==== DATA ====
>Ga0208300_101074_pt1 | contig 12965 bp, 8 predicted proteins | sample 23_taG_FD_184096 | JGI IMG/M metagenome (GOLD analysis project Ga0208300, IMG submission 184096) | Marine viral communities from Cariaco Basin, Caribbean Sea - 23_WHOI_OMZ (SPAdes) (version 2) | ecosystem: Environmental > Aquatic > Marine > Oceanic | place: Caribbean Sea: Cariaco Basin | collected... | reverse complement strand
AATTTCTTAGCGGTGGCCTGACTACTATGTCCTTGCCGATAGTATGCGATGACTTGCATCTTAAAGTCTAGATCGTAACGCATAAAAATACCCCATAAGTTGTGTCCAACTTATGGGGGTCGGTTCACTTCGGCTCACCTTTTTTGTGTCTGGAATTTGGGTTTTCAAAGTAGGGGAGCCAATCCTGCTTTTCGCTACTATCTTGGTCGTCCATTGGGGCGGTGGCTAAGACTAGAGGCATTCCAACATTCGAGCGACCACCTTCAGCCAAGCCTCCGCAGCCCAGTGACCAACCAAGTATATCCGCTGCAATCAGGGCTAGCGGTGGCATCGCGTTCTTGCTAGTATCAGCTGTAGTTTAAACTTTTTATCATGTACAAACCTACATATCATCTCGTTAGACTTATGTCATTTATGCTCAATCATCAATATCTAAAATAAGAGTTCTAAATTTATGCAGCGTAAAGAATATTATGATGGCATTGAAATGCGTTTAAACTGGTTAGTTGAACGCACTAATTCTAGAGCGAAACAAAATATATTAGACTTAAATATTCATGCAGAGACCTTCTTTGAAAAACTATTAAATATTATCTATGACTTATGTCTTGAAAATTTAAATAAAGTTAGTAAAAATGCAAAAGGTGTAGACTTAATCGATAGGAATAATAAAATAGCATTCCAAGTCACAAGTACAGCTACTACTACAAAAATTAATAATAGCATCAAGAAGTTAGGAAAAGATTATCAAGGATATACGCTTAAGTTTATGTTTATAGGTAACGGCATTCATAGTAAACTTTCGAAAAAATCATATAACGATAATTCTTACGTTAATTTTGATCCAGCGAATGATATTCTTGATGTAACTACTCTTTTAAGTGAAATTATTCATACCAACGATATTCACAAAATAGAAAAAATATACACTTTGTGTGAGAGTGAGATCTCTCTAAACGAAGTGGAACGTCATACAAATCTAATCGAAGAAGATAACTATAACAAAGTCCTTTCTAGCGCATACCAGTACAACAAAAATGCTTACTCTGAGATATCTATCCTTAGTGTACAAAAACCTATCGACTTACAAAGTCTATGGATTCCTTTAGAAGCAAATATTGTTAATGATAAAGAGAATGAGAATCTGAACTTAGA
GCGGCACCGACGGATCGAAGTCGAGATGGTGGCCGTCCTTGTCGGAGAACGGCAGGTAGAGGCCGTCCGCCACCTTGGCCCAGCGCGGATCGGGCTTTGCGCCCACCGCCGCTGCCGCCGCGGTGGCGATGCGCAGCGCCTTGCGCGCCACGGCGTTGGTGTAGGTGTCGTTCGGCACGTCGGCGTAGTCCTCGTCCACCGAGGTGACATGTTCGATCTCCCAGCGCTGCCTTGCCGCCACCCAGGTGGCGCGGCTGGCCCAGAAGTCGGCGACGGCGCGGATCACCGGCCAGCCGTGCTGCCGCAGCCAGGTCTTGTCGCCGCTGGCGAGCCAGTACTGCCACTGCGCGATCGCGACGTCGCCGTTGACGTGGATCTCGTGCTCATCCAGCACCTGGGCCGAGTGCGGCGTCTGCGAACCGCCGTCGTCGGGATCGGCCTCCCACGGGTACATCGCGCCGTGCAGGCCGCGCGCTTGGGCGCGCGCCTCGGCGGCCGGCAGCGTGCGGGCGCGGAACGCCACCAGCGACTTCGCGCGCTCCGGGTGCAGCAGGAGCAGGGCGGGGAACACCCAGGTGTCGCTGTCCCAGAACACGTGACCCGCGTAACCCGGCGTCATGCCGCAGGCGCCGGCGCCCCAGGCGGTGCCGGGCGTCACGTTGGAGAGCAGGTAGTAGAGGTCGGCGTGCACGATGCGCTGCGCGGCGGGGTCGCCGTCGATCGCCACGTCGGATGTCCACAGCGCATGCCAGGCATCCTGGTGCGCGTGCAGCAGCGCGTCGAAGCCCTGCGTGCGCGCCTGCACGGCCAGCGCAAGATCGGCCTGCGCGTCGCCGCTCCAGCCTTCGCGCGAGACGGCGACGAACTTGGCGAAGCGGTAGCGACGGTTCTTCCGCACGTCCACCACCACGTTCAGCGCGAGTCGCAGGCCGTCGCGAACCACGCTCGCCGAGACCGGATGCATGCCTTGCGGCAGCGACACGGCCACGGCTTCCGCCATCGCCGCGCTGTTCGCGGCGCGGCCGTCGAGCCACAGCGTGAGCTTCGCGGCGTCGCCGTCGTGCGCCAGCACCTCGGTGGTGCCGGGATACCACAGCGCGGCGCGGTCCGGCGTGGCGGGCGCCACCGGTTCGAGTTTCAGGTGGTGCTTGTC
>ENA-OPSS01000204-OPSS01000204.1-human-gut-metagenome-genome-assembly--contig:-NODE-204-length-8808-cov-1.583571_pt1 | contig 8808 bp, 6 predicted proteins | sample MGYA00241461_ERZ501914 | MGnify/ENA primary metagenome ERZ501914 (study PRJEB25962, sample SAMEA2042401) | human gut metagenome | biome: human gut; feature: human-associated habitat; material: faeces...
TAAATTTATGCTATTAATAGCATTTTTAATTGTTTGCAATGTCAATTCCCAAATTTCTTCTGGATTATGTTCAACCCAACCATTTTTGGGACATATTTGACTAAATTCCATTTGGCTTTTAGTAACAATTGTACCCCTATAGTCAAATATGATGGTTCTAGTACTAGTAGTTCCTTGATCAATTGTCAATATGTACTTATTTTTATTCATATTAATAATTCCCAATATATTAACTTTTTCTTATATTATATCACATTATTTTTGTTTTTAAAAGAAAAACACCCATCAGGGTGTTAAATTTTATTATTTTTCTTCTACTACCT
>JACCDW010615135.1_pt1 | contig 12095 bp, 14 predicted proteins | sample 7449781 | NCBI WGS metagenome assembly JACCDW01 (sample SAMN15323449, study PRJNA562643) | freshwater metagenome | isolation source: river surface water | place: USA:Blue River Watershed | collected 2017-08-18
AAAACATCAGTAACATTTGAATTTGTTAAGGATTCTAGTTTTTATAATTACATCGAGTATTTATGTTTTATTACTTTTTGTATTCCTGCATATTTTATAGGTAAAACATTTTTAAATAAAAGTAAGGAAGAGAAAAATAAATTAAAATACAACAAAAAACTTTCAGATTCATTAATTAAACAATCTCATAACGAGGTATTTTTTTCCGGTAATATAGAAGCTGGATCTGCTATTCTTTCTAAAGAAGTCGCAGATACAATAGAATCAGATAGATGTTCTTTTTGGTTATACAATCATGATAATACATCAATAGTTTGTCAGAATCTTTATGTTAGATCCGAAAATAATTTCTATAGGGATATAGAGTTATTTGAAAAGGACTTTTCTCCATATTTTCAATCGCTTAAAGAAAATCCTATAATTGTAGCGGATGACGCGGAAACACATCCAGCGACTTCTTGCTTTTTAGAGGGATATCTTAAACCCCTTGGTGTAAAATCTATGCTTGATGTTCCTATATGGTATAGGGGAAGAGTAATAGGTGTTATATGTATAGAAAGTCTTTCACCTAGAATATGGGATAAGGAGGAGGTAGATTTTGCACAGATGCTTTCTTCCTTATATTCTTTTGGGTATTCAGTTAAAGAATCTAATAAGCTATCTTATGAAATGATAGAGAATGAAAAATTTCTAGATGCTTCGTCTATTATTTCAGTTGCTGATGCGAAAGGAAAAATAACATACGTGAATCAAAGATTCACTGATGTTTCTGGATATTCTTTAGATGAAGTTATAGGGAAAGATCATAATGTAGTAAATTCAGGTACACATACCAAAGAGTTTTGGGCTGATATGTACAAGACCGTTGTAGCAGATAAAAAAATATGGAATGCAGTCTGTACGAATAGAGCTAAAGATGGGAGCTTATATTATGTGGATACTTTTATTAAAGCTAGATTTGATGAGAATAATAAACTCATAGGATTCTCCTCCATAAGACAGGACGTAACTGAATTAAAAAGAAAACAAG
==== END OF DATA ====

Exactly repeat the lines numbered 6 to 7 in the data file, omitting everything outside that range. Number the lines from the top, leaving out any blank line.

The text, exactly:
>JACCDW010615135.1_pt1 | contig 12095 bp, 14 predicted proteins | sample 7449781 | NCBI WGS metagenome assembly JACCDW01 (sample SAMN15323449, study PRJNA562643) | freshwater metagenome | isolation source: river surface water | place: USA:Blue River Watershed | collected 2017-08-18
AAAACATCAGTAACATTTGAATTTGTTAAGGATTCTAGTTTTTATAATTACATCGAGTATTTATGTTTTATTACTTTTTGTATTCCTGCATATTTTATAGGTAAAACATTTTTAAATAAAAGTAAGGAAGAGAAAAATAAATTAAAATACAACAAAAAACTTTCAGATTCATTAATTAAACAATCTCATAACGAGGTATTTTTTTCCGGTAATATAGAAGCTGGATCTGCTATTCTTTCTAAAGAAGTCGCAGATACAATAGAATCAGATAGATGTTCTTTTTGGTTATACAATCATGATAATACATCAATAGTTTGTCAGAATCTTTATGTTAGATCCGAAAATAATTTCTATAGGGATATAGAGTTATTTGAAAAGGACTTTTCTCCATATTTTCAATCGCTTAAAGAAAATCCTATAATTGTAGCGGATGACGCGGAAACACATCCAGCGACTTCTTGCTTTTTAGAGGGATATCTTAAACCCCTTGGTGTAAAATCTATGCTTGATGTTCCTATATGGTATAGGGGAAGAGTAATAGGTGTTATATGTATAGAAAGTCTTTCACCTAGAATATGGGATAAGGAGGAGGTAGATTTTGCACAGATGCTTTCTTCCTTATATTCTTTTGGGTATTCAGTTAAAGAATCTAATAAGCTATCTTATGAAATGATAGAGAATGAAAAATTTCTAGATGCTTCGTCTATTATTTCAGTTGCTGATGCGAAAGGAAAAATAACATACGTGAATCAAAGATTCACTGATGTTTCTGGATATTCTTTAGATGAAGTTATAGGGAAAGATCATAATGTAGTAAATTCAGGTACACATACCAAAGAGTTTTGGGCTGATATGTACAAGACCGTTGTAGCAGATAAAAAAATATGGAATGCAGTCTGTACGAATAGAGCTAAAGATGGGAGCTTATATTATGTGGATACTTTTATTAAAGCTAGATTTGATGAGAATAATAAACTCATAGGATTCTCCTCCATAAGACAGGACGTAACTGAATTAAAAAGAAAACAAG